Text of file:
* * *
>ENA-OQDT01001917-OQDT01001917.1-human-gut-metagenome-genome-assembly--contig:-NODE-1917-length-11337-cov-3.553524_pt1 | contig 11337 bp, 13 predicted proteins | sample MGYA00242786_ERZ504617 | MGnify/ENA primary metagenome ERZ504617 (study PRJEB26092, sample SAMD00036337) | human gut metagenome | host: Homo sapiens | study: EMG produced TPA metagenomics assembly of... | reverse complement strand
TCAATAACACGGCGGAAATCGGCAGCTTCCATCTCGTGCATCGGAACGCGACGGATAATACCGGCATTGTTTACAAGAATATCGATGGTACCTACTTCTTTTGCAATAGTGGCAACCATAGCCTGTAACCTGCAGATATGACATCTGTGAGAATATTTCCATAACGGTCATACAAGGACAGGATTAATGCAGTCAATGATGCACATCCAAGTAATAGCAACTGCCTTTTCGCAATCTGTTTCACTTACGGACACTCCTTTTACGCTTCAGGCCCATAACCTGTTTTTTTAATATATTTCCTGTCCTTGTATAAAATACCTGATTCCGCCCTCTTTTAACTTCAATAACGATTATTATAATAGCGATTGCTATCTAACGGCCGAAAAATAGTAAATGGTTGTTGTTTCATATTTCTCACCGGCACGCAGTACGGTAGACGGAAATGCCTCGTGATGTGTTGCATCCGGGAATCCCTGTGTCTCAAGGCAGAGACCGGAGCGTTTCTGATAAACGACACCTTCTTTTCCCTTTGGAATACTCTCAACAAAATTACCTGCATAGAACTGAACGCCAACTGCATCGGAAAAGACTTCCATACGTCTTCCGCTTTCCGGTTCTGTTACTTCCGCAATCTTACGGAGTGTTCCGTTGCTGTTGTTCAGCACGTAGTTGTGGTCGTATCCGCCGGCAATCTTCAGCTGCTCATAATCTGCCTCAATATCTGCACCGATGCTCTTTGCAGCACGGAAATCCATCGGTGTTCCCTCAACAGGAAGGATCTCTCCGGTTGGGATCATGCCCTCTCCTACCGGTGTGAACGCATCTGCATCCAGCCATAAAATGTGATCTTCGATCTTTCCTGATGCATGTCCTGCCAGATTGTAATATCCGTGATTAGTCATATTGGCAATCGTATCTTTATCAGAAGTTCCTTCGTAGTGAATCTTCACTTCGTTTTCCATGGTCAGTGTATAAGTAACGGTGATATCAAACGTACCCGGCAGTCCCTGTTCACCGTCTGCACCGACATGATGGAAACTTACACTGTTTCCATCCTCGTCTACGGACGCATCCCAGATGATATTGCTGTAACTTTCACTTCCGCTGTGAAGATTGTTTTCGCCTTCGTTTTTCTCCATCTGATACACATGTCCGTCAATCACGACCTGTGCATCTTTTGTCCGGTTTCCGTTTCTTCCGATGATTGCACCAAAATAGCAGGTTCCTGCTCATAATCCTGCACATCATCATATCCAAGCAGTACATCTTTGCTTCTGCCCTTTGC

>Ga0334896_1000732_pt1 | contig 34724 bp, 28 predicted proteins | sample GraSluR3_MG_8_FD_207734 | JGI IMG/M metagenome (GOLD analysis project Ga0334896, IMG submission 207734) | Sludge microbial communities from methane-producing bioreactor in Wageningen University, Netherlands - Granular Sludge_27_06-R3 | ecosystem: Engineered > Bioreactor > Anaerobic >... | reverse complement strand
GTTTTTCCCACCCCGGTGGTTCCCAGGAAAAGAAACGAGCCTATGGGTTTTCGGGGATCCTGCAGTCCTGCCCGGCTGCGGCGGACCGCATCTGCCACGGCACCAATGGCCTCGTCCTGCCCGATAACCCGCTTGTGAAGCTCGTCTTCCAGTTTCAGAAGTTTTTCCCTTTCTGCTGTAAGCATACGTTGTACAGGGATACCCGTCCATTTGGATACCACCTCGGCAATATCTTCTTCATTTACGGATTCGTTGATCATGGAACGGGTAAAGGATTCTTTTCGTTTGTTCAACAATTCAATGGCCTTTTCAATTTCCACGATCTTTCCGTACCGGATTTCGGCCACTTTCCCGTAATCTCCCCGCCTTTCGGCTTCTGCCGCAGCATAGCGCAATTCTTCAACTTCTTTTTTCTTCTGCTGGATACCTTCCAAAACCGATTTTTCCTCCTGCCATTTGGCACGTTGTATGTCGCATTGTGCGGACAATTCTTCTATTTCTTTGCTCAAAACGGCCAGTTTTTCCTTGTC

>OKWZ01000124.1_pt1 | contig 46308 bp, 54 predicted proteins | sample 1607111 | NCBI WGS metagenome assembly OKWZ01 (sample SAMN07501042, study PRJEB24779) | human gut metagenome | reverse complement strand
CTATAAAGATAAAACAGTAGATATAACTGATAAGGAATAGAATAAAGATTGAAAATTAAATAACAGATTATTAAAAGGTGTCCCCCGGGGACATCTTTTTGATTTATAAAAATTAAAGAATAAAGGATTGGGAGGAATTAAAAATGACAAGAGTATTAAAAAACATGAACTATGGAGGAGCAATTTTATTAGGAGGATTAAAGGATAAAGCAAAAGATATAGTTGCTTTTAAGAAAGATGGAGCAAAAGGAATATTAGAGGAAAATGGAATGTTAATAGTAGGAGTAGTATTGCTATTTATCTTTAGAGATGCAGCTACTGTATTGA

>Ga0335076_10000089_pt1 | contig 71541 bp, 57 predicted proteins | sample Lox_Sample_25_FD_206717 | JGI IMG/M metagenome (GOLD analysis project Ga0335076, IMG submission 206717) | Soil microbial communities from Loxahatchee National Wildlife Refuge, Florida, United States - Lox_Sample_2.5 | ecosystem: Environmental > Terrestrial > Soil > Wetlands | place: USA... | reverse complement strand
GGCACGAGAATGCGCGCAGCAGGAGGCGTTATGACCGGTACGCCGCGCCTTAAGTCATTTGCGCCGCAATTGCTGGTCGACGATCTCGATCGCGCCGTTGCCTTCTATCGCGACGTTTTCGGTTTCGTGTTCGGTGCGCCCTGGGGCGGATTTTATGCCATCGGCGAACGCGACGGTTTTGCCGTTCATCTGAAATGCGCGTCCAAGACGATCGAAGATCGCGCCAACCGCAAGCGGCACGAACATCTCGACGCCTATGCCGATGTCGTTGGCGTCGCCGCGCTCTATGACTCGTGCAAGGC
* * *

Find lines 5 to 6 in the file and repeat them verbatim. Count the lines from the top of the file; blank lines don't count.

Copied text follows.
>OKWZ01000124.1_pt1 | contig 46308 bp, 54 predicted proteins | sample 1607111 | NCBI WGS metagenome assembly OKWZ01 (sample SAMN07501042, study PRJEB24779) | human gut metagenome | reverse complement strand
CTATAAAGATAAAACAGTAGATATAACTGATAAGGAATAGAATAAAGATTGAAAATTAAATAACAGATTATTAAAAGGTGTCCCCCGGGGACATCTTTTTGATTTATAAAAATTAAAGAATAAAGGATTGGGAGGAATTAAAAATGACAAGAGTATTAAAAAACATGAACTATGGAGGAGCAATTTTATTAGGAGGATTAAAGGATAAAGCAAAAGATATAGTTGCTTTTAAGAAAGATGGAGCAAAAGGAATATTAGAGGAAAATGGAATGTTAATAGTAGGAGTAGTATTGCTATTTATCTTTAGAGATGCAGCTACTGTATTGA